The combination of hydrophilic heads (purple) and lipophilic tails (yellow) ensures that micelles dissolve in water

The combination of hydrophilic heads (purple) and lipophilic tails (yellow) ensures that micelles dissolve in water

Water as a natural reaction medium

Readingtime 3 minutes

If synthetic organic chemistry is to survive, the transition from its dependence on petroleum products and organic solvents, in particular to nature’s reaction medium, water, must happen quickly

Publication date 28th September 2023

byBruce Lipshutz

Do you know anyone …anyone who would claim that we have an infinite supply of oil on planet Earth? Probably not. So how is it that the development of modern organic chemistry has been essentially tied to the availability of petroleum and the downstream products? For over 200 years, society’s dependence on these products has been growing. From the pharmaceuticals that keep us alive to the herbicides and pesticides that enable food production that feeds a growing population, they are produced primarily in petroleum-based organic solvents, which must be disposed of properly when they are spent. What exactly does this mean? To the extent that a very healthy percentage of this organic, and therefore carbon, waste is burned, the result is CO2. Yes, CO2, and a lot of it! So, is chemistry a big contributor to climate change? Shhhh… yes!

It’s not that hard to change this. In fact, if “change” is based solely on science, then we are already there, in harmony with biology, which is water-based. And the payoff is substantial, replete with bonuses reflecting much more than minimizing pollution and ensuring that planetary resources are available to future generations. Put another way, going green is a win-win on all levels.


The secret to doing organic chemistry in water is no secret at all; rather, it has been hidden in plain sight, perhaps for billions of years. Nature itself provides the answer: Life could not exist without the synthesis of complex, water-insoluble biomolecules such as polypeptides or vitamins under aqueous conditions. The power of “chemistry in water” is actually something we experience at first hand every day. On a large scale, “chemistry in water” can also be observed when oil companies clean up marine spills. It’s obvious: The know-how is already there, at least conceptually. So why has organic synthesis been so slow to adapt?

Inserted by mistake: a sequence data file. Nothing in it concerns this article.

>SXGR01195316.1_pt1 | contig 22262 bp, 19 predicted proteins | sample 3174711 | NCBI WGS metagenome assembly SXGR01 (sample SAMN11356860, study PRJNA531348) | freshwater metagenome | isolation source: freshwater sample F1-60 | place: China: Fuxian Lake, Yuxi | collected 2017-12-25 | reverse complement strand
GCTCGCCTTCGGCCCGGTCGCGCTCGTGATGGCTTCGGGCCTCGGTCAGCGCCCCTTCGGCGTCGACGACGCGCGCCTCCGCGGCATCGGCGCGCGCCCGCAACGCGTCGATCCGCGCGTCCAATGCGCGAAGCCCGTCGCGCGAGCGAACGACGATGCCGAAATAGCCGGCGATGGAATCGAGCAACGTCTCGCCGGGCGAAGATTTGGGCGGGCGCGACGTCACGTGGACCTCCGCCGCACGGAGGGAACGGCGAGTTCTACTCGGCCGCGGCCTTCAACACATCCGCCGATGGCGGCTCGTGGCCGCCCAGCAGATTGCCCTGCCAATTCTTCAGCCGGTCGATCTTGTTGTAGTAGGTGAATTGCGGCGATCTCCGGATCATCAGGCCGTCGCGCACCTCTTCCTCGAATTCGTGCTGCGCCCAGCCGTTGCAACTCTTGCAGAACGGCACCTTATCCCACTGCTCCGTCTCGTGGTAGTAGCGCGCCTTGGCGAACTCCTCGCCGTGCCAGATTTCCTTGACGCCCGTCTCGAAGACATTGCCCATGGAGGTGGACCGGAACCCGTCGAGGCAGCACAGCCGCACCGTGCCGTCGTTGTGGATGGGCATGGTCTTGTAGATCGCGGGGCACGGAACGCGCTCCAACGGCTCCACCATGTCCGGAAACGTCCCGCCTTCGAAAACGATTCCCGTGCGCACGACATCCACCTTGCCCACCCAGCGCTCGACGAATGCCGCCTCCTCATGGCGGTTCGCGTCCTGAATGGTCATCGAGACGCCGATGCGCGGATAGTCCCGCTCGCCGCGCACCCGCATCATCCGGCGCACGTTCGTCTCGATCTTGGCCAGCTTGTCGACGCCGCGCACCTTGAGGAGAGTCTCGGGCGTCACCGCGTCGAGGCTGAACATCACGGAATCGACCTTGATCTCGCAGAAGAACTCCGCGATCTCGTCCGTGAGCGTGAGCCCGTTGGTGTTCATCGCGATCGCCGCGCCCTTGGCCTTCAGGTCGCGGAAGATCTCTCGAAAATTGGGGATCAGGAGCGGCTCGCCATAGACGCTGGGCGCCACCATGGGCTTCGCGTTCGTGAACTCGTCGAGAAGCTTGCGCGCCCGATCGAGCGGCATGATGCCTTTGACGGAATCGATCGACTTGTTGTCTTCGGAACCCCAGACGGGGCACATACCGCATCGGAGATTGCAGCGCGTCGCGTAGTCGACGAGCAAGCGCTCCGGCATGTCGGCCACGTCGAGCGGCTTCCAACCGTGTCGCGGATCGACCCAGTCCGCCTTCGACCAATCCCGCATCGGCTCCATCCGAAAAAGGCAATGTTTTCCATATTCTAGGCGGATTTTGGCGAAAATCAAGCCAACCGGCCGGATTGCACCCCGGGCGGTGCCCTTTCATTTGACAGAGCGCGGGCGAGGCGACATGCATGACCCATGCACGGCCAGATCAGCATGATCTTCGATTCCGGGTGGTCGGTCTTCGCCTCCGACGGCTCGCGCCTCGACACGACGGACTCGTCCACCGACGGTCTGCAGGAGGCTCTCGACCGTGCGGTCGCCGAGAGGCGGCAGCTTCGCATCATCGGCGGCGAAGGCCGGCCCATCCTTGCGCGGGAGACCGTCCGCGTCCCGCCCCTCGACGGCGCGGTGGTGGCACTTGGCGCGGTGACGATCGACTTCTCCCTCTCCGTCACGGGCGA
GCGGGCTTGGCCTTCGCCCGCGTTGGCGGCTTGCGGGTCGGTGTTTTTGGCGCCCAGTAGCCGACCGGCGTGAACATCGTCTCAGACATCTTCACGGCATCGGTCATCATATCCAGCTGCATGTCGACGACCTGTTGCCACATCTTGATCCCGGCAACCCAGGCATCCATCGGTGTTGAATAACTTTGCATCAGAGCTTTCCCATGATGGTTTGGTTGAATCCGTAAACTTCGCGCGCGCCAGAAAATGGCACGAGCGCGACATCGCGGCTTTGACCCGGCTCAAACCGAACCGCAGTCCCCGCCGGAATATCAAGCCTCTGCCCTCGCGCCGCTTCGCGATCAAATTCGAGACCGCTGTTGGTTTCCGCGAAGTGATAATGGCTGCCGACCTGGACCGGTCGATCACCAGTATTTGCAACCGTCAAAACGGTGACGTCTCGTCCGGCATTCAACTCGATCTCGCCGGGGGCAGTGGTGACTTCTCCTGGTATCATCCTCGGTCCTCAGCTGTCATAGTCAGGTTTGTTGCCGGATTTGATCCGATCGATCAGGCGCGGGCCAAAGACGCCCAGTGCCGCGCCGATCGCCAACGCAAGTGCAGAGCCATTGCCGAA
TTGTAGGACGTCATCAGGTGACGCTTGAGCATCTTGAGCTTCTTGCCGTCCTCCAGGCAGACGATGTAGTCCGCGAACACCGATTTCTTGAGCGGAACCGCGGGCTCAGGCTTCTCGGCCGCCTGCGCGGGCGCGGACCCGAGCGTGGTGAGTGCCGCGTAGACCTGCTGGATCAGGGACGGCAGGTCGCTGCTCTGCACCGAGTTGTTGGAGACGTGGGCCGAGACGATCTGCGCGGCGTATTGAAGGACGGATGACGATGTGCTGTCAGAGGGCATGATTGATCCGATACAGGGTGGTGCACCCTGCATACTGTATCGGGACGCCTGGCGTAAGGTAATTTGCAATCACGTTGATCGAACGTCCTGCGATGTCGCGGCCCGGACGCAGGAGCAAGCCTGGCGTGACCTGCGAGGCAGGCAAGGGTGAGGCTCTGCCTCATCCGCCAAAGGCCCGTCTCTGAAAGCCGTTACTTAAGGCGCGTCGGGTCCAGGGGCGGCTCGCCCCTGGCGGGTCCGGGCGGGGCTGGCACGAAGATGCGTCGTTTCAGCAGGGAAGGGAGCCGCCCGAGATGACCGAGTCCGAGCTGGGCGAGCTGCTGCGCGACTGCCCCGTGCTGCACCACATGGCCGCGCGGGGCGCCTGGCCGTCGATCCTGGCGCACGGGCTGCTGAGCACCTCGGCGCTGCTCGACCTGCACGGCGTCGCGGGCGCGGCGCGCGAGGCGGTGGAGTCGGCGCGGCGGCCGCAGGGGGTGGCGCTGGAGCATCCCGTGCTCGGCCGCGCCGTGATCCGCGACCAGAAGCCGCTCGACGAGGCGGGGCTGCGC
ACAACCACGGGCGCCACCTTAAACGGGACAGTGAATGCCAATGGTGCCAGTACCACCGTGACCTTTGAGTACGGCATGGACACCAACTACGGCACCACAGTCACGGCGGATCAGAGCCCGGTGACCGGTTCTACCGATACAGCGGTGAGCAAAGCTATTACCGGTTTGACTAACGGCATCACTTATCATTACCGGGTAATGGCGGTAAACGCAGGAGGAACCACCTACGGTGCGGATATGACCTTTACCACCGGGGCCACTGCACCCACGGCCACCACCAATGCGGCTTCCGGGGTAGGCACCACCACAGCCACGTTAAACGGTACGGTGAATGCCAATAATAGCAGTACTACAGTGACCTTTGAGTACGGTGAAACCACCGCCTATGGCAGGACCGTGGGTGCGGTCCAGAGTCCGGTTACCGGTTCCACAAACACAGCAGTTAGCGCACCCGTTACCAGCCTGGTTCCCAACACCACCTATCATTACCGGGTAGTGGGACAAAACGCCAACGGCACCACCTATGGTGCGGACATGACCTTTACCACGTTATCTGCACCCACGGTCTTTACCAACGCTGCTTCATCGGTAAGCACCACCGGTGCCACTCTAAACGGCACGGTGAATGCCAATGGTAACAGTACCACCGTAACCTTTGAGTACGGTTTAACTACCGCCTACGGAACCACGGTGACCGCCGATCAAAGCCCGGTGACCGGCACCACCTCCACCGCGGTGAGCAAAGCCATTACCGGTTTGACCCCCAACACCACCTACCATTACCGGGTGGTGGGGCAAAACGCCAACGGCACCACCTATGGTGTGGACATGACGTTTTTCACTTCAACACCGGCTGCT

The challenge lies in finding the appropriate “reaction vessels” for water-insoluble biomolecules. Throughout evolution, nature’s reaction “flasks” for water-insoluble biomolecules have been, and still are, a variety of membranes, vesicles, and micellar arrays, in water. Could it be that simple?

Yes and no. The good news is that, in principle, organic synthesis should be possible in these reactors; the reactants would be accommodated, as well as the catalysts that speed up these reactions. Making all sorts of products would then be feasible because, unlike enzymes, these particular biomolecules are “brain-dead”; they have no biases and no recognition of what’s coming in to react and what products are being formed.

The bad news is that a nanoreactor must be identified that is suitable for organic synthesis; it must be capable of accommodating many different types of chemistry, such as that routinely used by the fine chemical industry (especially pharmaceutical and agrochemical companies). This has been the “valley of death” that has remained unfilled for centuries: It is the difference between recognizing the need and creating the technologies that make organic synthesis “in water” possible. Let’s understand that it’s the nanoreactors that are “in water”; the actual chemistry involving water-insoluble reactants and catalysts takes place within the inner cores, which serve as the “solvent” for various reactions.